QE3 is not coming at the next meeting, and it’s not clear at all if/when it will be here
That’s according to the WSJ’s Jon Hilsenrath, who is always really plugged in on these things.
Fed officials meeting next week are unlikely to take any new actions to spur the recovery, and they are likely to emerge with a slightly more upbeat—but still very guarded—assessment of the economy’s performance. This comes after a series of moves in recent months, including recasting its securities portfolio in January as a way to spur growth. Then the central bank signaled in January that short-term interest rates are likely to stay near zero through most of 2014.
Meanwhile, Citi’s FX guy Steven Englander expects serious volatility in the wake of the announcement, as investors read into every word.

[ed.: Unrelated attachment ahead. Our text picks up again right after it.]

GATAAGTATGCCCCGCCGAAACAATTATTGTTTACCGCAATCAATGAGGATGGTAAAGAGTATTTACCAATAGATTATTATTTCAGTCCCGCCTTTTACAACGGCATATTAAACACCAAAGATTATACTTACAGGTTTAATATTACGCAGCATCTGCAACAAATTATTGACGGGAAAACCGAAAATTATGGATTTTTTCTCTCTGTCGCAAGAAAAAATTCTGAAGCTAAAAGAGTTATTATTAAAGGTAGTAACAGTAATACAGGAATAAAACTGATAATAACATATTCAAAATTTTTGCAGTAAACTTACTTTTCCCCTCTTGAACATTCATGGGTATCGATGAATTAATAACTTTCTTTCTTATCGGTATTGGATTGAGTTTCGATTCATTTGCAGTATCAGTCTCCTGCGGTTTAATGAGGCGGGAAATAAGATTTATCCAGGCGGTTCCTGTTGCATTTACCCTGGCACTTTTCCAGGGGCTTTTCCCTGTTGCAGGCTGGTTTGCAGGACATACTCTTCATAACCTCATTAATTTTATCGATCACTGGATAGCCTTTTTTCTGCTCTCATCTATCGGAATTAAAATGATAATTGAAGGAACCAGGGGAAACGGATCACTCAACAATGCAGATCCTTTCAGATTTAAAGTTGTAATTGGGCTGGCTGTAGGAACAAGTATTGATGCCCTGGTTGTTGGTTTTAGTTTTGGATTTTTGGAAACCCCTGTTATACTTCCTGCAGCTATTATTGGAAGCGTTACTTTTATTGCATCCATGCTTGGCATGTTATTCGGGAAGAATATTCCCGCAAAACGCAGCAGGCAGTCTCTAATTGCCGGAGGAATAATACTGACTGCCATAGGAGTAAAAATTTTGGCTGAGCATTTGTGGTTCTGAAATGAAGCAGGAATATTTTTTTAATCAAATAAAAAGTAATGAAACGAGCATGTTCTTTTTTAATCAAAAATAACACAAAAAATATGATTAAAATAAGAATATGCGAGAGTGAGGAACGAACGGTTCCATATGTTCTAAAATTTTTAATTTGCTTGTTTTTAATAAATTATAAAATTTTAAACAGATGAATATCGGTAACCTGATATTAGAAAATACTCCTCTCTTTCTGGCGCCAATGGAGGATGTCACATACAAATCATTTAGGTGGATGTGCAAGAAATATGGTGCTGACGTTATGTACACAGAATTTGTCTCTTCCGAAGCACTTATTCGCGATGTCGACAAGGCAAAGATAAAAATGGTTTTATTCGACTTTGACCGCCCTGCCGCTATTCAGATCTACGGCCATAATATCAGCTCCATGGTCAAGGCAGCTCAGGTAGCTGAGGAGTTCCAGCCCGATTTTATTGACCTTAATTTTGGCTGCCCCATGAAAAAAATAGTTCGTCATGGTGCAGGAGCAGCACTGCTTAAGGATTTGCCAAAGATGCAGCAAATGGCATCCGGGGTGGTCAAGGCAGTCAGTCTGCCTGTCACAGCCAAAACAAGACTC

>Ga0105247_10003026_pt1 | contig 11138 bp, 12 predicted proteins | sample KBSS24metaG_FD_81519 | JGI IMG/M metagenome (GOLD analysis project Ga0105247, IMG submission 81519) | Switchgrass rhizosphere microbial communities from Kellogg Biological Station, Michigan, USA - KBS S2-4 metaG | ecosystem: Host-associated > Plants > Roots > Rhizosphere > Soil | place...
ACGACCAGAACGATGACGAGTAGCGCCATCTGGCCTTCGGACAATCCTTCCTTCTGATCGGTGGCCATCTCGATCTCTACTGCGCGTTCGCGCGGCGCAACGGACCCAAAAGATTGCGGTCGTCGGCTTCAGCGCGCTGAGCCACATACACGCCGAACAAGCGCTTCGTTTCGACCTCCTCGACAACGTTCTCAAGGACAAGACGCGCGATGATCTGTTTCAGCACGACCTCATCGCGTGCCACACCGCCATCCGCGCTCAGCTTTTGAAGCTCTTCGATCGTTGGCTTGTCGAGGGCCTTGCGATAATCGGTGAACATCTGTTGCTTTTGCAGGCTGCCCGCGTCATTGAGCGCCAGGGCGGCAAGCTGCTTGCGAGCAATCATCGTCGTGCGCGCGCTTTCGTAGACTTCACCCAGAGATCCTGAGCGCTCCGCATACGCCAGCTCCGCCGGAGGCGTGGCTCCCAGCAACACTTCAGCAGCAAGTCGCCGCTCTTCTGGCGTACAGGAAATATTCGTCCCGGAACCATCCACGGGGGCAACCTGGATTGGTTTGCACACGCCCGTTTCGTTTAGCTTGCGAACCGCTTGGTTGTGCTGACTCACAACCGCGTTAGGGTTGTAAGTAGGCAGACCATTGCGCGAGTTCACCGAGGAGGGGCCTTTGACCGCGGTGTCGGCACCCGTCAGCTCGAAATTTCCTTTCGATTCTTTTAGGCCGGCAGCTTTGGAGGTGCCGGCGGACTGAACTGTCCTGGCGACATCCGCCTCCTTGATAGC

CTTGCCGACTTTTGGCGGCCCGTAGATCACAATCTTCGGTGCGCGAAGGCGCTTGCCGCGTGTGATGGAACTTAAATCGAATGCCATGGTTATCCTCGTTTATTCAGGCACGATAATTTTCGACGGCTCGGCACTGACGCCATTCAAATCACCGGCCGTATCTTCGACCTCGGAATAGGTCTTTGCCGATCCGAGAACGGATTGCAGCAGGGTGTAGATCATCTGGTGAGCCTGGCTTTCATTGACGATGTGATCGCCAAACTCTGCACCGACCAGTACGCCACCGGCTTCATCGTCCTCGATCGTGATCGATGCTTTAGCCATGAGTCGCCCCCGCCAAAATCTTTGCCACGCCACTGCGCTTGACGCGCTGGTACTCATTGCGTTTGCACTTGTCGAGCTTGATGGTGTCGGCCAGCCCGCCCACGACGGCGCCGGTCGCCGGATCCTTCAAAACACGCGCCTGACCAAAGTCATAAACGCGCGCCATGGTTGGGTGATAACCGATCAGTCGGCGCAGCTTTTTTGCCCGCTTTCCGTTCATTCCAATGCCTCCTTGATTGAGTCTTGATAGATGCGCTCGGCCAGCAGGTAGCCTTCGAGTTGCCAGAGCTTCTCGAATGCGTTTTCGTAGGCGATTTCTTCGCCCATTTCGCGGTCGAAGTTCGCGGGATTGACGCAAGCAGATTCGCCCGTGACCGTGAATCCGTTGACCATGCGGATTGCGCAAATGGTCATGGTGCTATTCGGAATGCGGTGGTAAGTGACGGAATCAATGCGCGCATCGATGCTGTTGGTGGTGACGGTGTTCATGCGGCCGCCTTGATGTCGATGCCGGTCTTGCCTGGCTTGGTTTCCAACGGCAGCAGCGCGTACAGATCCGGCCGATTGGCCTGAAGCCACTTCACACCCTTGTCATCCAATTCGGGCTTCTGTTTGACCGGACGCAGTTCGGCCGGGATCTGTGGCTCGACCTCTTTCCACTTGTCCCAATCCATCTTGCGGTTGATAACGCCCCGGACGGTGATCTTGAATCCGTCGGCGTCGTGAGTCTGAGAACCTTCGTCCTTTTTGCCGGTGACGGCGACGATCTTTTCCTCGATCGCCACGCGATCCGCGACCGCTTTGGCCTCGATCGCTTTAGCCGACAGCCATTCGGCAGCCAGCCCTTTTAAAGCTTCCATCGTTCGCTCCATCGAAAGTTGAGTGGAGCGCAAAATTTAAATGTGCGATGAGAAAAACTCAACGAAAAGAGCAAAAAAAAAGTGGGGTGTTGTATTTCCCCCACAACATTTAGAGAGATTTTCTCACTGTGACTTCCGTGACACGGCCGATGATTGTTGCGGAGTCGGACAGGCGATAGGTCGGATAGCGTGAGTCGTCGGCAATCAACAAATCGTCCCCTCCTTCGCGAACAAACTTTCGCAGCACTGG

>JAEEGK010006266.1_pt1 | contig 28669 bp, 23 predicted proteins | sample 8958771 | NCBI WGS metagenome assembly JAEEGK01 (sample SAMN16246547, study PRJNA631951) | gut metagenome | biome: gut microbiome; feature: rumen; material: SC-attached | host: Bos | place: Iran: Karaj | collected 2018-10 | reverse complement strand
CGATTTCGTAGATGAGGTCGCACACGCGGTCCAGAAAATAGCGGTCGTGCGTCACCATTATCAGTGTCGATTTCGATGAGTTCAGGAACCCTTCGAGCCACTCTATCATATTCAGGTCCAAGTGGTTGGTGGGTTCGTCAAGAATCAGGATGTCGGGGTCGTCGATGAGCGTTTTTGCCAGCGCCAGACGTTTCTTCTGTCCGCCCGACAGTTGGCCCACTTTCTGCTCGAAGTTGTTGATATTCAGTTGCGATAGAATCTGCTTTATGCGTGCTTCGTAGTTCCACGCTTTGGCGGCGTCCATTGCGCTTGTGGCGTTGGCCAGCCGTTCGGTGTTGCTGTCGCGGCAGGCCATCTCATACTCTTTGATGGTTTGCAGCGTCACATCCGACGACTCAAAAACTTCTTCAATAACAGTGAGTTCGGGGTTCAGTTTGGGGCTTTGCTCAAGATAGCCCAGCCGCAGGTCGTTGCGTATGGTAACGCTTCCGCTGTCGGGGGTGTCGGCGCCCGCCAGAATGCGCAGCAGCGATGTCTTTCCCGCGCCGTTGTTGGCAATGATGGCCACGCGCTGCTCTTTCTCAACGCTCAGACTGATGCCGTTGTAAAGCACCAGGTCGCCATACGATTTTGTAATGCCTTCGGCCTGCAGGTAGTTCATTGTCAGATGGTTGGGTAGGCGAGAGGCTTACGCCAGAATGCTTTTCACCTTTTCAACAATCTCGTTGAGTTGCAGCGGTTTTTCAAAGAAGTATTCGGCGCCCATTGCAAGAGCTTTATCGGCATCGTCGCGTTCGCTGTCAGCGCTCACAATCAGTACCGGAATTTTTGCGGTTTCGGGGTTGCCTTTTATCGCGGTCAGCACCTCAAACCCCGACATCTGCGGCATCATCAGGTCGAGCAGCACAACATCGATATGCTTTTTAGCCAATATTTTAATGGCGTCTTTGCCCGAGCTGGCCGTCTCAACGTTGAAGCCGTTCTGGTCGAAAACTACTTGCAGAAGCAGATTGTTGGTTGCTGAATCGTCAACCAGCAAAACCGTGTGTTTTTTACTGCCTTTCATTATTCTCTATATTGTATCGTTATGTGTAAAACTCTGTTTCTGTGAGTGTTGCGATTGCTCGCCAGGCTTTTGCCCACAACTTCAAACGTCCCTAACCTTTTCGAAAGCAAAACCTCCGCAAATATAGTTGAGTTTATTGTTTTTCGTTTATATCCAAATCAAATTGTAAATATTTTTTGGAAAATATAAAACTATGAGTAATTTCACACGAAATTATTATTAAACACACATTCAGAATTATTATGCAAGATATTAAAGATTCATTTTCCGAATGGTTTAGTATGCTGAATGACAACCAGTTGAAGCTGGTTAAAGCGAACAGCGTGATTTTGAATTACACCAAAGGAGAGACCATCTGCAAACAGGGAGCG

If the Fed kept January’s language it is likely that the USD would sell off. Given the recent comments by Fed Chairman Bernanke and other FOMC members, FX investors probably expect more positive language on the recent tone of the economy, but uncertainty about how it will evolve from here. They probably expect future policy doors to be open although probably not as wide open as it seemed in January. Our US economists point out that “most of the pickup in employment has been in sectors likely to benefit from the mild weather” and that the Fed Chairman seemed genuinely uncertain how to balance the mixed strains in incoming data. If the FOMC uses language that continues ” to highlight downside risks consistent with policy’s accommodative thrust” (our economists’ interpretation of Bernanke’s comments), the outcome could be USD negative and asset market positive. .